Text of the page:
"The judiciary is the backbone of democracy and we always have the highest regard for it, but at times we will have to disagree with its observations like in the case of the ban of toddy, as proposed by the court," Chandy said while speaking to reporters after the weekly cabinet meeting.
"Banning toddy is not feasible, because thousands of people are employed in the industry. The problem with toddy is that the availability of fresh toddy is much less than than the requirement. So, spurious stuff makes its way to toddy shops, and that is what we need to take measures against," the chief minister said.
The Kerala High Court recently asked the state government to see if it can take steps to ban toddy, in the wake of instances of spurious stuff being sold as toddy.
Barring the Indian Union Muslim League party, the second-biggest ally of the Chandy government, not a single political party in the state has agreed with the court's observation.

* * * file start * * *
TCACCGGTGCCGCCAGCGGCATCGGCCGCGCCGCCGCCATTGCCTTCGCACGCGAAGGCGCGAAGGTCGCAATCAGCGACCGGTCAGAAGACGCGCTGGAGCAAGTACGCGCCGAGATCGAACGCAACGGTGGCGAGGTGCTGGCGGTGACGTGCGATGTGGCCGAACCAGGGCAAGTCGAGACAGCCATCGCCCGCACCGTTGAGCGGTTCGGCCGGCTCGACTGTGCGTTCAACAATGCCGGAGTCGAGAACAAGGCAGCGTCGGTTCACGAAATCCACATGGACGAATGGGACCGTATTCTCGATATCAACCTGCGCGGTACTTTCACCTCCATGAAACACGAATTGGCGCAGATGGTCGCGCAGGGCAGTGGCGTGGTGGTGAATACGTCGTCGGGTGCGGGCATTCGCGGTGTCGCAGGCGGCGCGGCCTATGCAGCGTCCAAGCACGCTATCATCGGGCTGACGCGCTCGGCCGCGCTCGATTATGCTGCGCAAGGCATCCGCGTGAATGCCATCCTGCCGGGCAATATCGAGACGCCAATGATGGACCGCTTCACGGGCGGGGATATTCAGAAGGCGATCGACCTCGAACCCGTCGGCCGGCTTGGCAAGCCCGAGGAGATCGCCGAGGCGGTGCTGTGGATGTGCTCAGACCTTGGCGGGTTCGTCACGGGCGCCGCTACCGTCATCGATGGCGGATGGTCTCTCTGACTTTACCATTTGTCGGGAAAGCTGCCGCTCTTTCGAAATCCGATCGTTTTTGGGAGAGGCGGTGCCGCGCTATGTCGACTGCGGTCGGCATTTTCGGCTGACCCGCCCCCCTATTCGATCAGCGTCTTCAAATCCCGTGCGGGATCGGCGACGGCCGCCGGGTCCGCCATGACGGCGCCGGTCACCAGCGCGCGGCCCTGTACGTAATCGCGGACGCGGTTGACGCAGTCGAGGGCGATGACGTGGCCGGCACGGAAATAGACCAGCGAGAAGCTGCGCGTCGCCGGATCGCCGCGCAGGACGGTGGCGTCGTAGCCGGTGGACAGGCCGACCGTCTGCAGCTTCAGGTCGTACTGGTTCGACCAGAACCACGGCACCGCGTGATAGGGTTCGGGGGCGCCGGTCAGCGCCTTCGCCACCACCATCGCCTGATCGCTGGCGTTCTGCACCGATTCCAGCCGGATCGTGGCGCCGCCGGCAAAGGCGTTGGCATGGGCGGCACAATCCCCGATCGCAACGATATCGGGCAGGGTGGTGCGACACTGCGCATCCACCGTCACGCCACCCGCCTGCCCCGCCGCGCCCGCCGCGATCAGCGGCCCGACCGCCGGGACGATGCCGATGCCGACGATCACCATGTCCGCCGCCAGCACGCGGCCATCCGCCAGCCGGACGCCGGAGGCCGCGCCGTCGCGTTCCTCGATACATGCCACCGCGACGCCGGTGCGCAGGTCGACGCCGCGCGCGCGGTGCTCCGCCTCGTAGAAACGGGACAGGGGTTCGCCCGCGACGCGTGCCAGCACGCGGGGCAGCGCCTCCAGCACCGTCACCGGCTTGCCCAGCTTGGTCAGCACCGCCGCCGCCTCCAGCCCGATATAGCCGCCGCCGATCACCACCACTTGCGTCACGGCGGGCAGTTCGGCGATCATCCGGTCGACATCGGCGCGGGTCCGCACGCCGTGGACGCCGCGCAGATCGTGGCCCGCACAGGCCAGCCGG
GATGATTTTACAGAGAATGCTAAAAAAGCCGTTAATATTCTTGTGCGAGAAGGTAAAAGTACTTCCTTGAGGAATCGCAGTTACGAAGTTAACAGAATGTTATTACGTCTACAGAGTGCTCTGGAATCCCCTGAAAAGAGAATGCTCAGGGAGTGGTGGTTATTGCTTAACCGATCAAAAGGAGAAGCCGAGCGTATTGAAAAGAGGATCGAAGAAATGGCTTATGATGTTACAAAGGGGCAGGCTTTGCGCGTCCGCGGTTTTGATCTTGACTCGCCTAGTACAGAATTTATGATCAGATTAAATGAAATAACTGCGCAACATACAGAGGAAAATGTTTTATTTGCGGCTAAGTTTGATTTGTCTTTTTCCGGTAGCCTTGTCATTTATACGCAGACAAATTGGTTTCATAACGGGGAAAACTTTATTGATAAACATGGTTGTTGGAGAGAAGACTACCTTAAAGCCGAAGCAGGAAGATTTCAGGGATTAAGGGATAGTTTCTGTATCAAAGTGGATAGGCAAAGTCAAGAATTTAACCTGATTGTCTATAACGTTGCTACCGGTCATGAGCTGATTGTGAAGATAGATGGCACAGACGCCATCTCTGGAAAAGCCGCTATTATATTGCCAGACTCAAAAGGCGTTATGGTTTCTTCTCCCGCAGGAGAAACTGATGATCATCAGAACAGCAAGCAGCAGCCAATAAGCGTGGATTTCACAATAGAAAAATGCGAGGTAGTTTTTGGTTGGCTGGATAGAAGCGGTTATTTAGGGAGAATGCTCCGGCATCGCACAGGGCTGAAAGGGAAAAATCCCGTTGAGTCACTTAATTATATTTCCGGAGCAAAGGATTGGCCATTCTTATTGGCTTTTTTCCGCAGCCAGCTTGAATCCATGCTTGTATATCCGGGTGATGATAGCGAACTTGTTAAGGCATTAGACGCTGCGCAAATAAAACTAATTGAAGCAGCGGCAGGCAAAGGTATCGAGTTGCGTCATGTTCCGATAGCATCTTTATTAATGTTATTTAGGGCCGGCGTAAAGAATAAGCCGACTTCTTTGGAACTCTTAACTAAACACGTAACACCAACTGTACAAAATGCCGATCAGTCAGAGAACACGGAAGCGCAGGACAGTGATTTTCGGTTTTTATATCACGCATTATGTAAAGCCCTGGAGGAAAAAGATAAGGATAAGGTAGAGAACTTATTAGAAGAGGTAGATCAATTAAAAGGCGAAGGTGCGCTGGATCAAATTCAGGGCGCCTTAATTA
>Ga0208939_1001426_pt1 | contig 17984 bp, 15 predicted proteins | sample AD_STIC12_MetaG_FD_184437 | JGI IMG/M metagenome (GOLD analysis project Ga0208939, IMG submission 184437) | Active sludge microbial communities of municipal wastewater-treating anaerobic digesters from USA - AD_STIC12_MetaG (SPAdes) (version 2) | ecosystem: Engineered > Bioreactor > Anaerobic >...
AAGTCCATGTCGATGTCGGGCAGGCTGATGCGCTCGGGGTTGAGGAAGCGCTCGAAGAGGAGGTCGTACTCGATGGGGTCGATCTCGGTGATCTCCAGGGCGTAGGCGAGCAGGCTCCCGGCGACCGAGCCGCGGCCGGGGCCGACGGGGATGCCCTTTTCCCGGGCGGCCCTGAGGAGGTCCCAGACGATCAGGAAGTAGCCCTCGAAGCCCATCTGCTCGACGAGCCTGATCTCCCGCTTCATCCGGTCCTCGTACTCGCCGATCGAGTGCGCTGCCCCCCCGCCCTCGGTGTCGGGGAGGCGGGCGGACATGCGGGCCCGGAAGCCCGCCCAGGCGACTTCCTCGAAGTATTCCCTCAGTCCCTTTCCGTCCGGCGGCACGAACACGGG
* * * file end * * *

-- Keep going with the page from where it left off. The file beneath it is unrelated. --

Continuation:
Toddy is tapped by professional tappers and sold to toddy shops, which supply it to the state's numerous tipplers.
A 750 ml bottle of toddy costs around Rs 45.
The state has 5,200 shops selling toddy. In the current fiscal, 4,100 shops have been opened after the tendering process was completed.
Chandy said his government had decided that henceforth, there would be no increase in the total number of liquor retail outlets.
"If a new one has to open, we will see that we close down an existing one," the chief minister said.
The state has 708 hotels licenced to serve the drink, and 383 state-owned retail outlets also sell toddy.
Thiruvananthapuram: Chief Minister Oommen Chandy, disagreeing with the Kerala High Court observation that there was need for a total ban on the sale of toddy - local liquor made from the extract of coconut or palm trees - said he meant no disrespect to the judiciary.
First Published: Wednesday, October 03, 2012, 17:50